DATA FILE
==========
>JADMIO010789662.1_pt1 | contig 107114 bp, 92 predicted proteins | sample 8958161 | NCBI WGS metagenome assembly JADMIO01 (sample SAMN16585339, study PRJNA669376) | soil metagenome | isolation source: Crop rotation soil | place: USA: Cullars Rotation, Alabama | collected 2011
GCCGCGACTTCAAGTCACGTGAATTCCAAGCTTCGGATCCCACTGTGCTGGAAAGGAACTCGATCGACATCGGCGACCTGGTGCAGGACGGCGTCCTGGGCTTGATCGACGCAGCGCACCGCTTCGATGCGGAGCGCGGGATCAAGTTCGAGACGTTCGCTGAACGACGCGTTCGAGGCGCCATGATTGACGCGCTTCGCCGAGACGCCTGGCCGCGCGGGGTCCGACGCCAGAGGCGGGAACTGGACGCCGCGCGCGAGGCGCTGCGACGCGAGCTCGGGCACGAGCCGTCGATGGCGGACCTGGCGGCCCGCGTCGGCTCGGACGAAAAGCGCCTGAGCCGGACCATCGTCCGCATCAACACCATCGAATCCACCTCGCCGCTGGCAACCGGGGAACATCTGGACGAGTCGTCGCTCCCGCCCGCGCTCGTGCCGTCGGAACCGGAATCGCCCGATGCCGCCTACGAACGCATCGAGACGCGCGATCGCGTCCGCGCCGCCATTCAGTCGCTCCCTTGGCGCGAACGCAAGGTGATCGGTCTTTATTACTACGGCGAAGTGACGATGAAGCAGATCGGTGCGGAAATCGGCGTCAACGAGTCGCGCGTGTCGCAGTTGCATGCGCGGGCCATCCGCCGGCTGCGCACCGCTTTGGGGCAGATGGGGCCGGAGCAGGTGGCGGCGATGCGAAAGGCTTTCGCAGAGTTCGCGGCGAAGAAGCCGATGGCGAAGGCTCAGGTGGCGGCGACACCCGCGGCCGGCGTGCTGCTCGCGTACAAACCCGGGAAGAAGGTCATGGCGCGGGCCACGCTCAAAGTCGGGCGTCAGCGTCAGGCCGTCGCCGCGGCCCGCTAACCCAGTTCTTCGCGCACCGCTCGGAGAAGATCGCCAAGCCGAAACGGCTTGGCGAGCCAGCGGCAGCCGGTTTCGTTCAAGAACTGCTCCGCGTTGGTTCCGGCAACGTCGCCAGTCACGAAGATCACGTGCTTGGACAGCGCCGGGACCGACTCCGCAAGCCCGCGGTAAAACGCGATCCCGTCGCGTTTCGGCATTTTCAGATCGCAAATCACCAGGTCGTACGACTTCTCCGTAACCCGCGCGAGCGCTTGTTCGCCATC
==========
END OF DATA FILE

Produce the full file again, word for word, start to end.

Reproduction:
>JADMIO010789662.1_pt1 | contig 107114 bp, 92 predicted proteins | sample 8958161 | NCBI WGS metagenome assembly JADMIO01 (sample SAMN16585339, study PRJNA669376) | soil metagenome | isolation source: Crop rotation soil | place: USA: Cullars Rotation, Alabama | collected 2011
GCCGCGACTTCAAGTCACGTGAATTCCAAGCTTCGGATCCCACTGTGCTGGAAAGGAACTCGATCGACATCGGCGACCTGGTGCAGGACGGCGTCCTGGGCTTGATCGACGCAGCGCACCGCTTCGATGCGGAGCGCGGGATCAAGTTCGAGACGTTCGCTGAACGACGCGTTCGAGGCGCCATGATTGACGCGCTTCGCCGAGACGCCTGGCCGCGCGGGGTCCGACGCCAGAGGCGGGAACTGGACGCCGCGCGCGAGGCGCTGCGACGCGAGCTCGGGCACGAGCCGTCGATGGCGGACCTGGCGGCCCGCGTCGGCTCGGACGAAAAGCGCCTGAGCCGGACCATCGTCCGCATCAACACCATCGAATCCACCTCGCCGCTGGCAACCGGGGAACATCTGGACGAGTCGTCGCTCCCGCCCGCGCTCGTGCCGTCGGAACCGGAATCGCCCGATGCCGCCTACGAACGCATCGAGACGCGCGATCGCGTCCGCGCCGCCATTCAGTCGCTCCCTTGGCGCGAACGCAAGGTGATCGGTCTTTATTACTACGGCGAAGTGACGATGAAGCAGATCGGTGCGGAAATCGGCGTCAACGAGTCGCGCGTGTCGCAGTTGCATGCGCGGGCCATCCGCCGGCTGCGCACCGCTTTGGGGCAGATGGGGCCGGAGCAGGTGGCGGCGATGCGAAAGGCTTTCGCAGAGTTCGCGGCGAAGAAGCCGATGGCGAAGGCTCAGGTGGCGGCGACACCCGCGGCCGGCGTGCTGCTCGCGTACAAACCCGGGAAGAAGGTCATGGCGCGGGCCACGCTCAAAGTCGGGCGTCAGCGTCAGGCCGTCGCCGCGGCCCGCTAACCCAGTTCTTCGCGCACCGCTCGGAGAAGATCGCCAAGCCGAAACGGCTTGGCGAGCCAGCGGCAGCCGGTTTCGTTCAAGAACTGCTCCGCGTTGGTTCCGGCAACGTCGCCAGTCACGAAGATCACGTGCTTGGACAGCGCCGGGACCGACTCCGCAAGCCCGCGGTAAAACGCGATCCCGTCGCGTTTCGGCATTTTCAGATCGCAAATCACCAGGTCGTACGACTTCTCCGTAACCCGCGCGAGCGCTTGTTCGCCATC